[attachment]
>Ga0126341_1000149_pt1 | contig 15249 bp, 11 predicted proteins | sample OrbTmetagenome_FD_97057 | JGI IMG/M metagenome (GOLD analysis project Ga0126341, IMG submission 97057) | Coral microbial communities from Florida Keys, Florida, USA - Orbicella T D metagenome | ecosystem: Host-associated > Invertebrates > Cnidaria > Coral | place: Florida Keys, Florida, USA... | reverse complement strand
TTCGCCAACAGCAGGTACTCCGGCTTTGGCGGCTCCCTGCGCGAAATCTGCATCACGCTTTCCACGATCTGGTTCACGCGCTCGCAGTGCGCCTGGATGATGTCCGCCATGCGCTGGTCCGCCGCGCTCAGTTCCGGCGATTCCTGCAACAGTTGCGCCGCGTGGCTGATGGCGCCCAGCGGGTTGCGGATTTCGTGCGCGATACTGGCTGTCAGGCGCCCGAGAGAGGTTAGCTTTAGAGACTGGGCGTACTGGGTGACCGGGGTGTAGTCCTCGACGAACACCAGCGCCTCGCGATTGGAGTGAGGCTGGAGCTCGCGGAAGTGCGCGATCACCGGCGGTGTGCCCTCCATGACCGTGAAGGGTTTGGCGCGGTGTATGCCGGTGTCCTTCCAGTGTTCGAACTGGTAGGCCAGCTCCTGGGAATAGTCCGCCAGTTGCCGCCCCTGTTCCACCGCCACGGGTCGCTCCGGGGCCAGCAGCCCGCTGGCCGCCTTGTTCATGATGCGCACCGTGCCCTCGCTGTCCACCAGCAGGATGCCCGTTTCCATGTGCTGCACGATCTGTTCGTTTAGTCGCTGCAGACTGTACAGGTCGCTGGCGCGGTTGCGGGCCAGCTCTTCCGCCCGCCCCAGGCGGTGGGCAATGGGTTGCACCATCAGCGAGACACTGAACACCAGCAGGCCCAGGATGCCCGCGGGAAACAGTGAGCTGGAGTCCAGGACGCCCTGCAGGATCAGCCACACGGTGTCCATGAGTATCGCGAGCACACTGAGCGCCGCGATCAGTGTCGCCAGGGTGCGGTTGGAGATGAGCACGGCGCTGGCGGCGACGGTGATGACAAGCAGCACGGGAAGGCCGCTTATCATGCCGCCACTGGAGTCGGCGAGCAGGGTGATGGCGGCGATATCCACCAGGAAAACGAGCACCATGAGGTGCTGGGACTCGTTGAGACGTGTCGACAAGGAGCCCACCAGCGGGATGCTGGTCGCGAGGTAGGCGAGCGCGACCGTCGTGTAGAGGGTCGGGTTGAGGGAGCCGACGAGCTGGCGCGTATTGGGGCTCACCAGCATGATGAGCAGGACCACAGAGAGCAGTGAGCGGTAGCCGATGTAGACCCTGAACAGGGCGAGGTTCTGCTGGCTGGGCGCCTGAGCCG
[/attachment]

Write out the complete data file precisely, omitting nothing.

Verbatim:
>Ga0126341_1000149_pt1 | contig 15249 bp, 11 predicted proteins | sample OrbTmetagenome_FD_97057 | JGI IMG/M metagenome (GOLD analysis project Ga0126341, IMG submission 97057) | Coral microbial communities from Florida Keys, Florida, USA - Orbicella T D metagenome | ecosystem: Host-associated > Invertebrates > Cnidaria > Coral | place: Florida Keys, Florida, USA... | reverse complement strand
TTCGCCAACAGCAGGTACTCCGGCTTTGGCGGCTCCCTGCGCGAAATCTGCATCACGCTTTCCACGATCTGGTTCACGCGCTCGCAGTGCGCCTGGATGATGTCCGCCATGCGCTGGTCCGCCGCGCTCAGTTCCGGCGATTCCTGCAACAGTTGCGCCGCGTGGCTGATGGCGCCCAGCGGGTTGCGGATTTCGTGCGCGATACTGGCTGTCAGGCGCCCGAGAGAGGTTAGCTTTAGAGACTGGGCGTACTGGGTGACCGGGGTGTAGTCCTCGACGAACACCAGCGCCTCGCGATTGGAGTGAGGCTGGAGCTCGCGGAAGTGCGCGATCACCGGCGGTGTGCCCTCCATGACCGTGAAGGGTTTGGCGCGGTGTATGCCGGTGTCCTTCCAGTGTTCGAACTGGTAGGCCAGCTCCTGGGAATAGTCCGCCAGTTGCCGCCCCTGTTCCACCGCCACGGGTCGCTCCGGGGCCAGCAGCCCGCTGGCCGCCTTGTTCATGATGCGCACCGTGCCCTCGCTGTCCACCAGCAGGATGCCCGTTTCCATGTGCTGCACGATCTGTTCGTTTAGTCGCTGCAGACTGTACAGGTCGCTGGCGCGGTTGCGGGCCAGCTCTTCCGCCCGCCCCAGGCGGTGGGCAATGGGTTGCACCATCAGCGAGACACTGAACACCAGCAGGCCCAGGATGCCCGCGGGAAACAGTGAGCTGGAGTCCAGGACGCCCTGCAGGATCAGCCACACGGTGTCCATGAGTATCGCGAGCACACTGAGCGCCGCGATCAGTGTCGCCAGGGTGCGGTTGGAGATGAGCACGGCGCTGGCGGCGACGGTGATGACAAGCAGCACGGGAAGGCCGCTTATCATGCCGCCACTGGAGTCGGCGAGCAGGGTGATGGCGGCGATATCCACCAGGAAAACGAGCACCATGAGGTGCTGGGACTCGTTGAGACGTGTCGACAAGGAGCCCACCAGCGGGATGCTGGTCGCGAGGTAGGCGAGCGCGACCGTCGTGTAGAGGGTCGGGTTGAGGGAGCCGACGAGCTGGCGCGTATTGGGGCTCACCAGCATGATGAGCAGGACCACAGAGAGCAGTGAGCGGTAGCCGATGTAGACCCTGAACAGGGCGAGGTTCTGCTGGCTGGGCGCCTGAGCCG